On Monday, Japan's Meteorological Agency said that central Tokyo has had less than three hours of sunshine over an 18-day stretch, setting a new record since 1988. The lack of sunshine affects crop production and drives up vegetable prices. According to government statistics, the wholesale price of cucumber is about 50 percent higher than in previous years.
The eastern and western regions of Japan continue to experience low temperatures and see little sunshine since late last month. Japan's Meteorological Agency said that downtown Tokyo had less than three hours total of sunshine over an 18-day stretch, exceeding the record of 17 days set in 1988.
Cities across eastern Japan saw much less sunlight in the 10 days through Sunday than in previous years. Saitama city has only 2 hours of sunshine altogether, only 5 percent of normal years. Central Tokyo has 2.8 hours, about 7 percent of average years.
The temperature is also lower than normal years. According to Japan Weather Association, the highest temperature of Tokyo metropolitan area continues to fall below 25 degrees for eight days until last Friday. Japan Meteorological Agency forecasts that there will be more cloudy and rainy days, especially in eastern Japan and western Japan, for a week or so, and the temperature will be lower than normal and the sunshine hours will be shorter.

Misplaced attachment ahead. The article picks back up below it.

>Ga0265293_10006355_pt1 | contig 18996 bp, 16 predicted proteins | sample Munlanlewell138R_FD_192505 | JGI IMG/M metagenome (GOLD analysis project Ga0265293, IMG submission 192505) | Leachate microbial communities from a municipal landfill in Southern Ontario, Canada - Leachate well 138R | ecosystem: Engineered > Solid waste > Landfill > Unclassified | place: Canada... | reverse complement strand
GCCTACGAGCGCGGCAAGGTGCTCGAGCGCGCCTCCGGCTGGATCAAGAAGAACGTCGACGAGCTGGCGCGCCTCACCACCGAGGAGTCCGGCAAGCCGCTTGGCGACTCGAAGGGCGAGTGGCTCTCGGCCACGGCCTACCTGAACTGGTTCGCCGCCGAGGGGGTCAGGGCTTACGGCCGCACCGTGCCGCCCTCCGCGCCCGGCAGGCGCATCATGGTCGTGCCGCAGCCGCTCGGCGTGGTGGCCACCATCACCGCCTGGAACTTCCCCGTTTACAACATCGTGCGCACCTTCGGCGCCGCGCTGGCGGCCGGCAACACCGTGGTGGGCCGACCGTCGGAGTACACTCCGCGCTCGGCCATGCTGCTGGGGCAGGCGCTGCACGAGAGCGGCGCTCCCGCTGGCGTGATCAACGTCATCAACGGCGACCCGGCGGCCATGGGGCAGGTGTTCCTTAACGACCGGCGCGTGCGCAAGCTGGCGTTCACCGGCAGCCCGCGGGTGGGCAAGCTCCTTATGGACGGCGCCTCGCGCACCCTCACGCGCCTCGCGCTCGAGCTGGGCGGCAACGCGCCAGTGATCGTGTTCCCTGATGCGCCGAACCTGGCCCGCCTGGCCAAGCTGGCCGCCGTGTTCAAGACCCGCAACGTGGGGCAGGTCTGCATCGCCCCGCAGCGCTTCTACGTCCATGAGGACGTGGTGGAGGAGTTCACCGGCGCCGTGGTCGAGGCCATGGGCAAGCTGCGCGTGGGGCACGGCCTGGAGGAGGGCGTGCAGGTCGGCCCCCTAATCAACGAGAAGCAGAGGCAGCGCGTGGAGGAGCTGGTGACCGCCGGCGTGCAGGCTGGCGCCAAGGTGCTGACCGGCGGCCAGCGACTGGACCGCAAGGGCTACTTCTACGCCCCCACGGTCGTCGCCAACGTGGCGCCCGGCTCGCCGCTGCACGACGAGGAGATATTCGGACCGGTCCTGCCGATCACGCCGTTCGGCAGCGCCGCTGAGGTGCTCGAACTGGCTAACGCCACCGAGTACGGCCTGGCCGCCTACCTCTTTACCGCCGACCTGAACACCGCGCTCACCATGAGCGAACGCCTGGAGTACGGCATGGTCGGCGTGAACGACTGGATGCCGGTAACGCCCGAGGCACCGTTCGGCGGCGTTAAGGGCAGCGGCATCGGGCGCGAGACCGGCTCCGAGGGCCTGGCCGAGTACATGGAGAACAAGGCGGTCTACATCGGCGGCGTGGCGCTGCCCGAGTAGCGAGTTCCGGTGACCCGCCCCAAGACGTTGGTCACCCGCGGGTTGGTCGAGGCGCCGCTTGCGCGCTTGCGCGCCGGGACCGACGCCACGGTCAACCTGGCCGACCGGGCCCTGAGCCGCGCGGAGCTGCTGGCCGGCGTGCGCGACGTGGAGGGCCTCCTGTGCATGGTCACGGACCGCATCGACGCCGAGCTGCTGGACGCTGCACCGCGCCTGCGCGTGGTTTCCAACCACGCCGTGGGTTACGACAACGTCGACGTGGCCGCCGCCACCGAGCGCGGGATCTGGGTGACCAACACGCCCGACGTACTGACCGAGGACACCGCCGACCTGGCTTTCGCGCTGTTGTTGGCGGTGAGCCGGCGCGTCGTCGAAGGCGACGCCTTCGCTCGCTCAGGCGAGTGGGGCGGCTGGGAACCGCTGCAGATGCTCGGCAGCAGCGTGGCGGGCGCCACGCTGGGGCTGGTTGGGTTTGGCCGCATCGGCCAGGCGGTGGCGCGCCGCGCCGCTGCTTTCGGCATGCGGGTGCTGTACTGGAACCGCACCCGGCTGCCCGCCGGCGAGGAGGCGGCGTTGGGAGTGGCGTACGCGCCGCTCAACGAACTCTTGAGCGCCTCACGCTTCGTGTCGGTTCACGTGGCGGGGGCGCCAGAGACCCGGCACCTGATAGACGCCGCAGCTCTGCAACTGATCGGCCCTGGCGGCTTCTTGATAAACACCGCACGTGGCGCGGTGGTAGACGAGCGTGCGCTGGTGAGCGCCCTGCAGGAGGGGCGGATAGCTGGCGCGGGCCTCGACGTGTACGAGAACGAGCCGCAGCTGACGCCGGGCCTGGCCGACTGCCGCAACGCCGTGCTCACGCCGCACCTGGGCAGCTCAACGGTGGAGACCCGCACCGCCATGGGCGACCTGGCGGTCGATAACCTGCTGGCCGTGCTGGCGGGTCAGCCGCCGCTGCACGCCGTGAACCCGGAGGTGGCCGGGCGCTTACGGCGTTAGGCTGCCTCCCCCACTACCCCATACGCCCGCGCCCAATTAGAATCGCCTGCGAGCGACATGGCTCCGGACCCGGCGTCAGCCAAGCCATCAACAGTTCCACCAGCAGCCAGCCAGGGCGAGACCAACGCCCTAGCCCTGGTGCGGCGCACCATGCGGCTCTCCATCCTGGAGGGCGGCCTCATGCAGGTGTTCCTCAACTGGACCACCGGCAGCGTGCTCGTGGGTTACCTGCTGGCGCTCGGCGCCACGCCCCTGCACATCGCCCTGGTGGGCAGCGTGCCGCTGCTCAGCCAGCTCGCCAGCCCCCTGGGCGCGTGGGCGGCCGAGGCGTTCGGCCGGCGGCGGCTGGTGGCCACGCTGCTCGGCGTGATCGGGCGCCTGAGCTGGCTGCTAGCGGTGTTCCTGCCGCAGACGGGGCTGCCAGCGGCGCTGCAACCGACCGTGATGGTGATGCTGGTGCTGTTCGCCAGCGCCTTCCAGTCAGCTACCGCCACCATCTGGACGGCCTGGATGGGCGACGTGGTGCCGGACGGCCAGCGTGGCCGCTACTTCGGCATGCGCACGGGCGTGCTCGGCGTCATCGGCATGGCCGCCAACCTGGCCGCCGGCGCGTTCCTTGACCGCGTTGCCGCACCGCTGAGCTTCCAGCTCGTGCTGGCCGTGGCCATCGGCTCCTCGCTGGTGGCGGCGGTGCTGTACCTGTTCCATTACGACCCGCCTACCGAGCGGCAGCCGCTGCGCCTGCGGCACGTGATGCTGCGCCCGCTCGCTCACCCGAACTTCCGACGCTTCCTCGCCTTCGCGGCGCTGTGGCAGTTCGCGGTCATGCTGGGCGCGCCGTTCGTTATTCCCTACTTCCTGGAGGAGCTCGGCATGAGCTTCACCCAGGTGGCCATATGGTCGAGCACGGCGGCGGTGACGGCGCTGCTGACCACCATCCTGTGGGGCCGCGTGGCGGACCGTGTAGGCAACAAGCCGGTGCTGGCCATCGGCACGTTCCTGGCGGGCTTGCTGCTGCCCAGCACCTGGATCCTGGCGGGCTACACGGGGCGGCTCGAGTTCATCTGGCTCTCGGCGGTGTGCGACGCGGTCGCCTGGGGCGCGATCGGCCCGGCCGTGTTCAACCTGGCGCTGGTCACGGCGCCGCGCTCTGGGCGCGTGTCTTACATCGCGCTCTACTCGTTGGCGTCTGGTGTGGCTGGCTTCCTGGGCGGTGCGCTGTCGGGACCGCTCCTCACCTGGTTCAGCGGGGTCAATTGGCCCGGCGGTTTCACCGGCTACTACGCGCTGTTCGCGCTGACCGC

Attention to crop production required
The agency calls for careful attention to crop production. In 1993 and 1988, when the temperature was low and there was a severe shortage of sunlight, crops were seriously damaged in various parts of Japan.
The bad weather has already influenced the prices of some vegetables, with cucumber more than 50 percent higher than in an average year.
Xinhuanet.com reports that, according to the Ministry of Agriculture, Forestry and Fisheries, the wholesale price of the main vegetables at the Tokyo Central Wholesale Market is higher than normal years, with cucumber up 57 percent, eggplants up 20 percent and green peppers up 9 percent, respectively.
Cucumbers are growing slowly due to a lack of sunshine in Fukushima Prefecture and Gunma Prefecture, which are the main production areas of this period, and prices have risen sharply since around last Monday.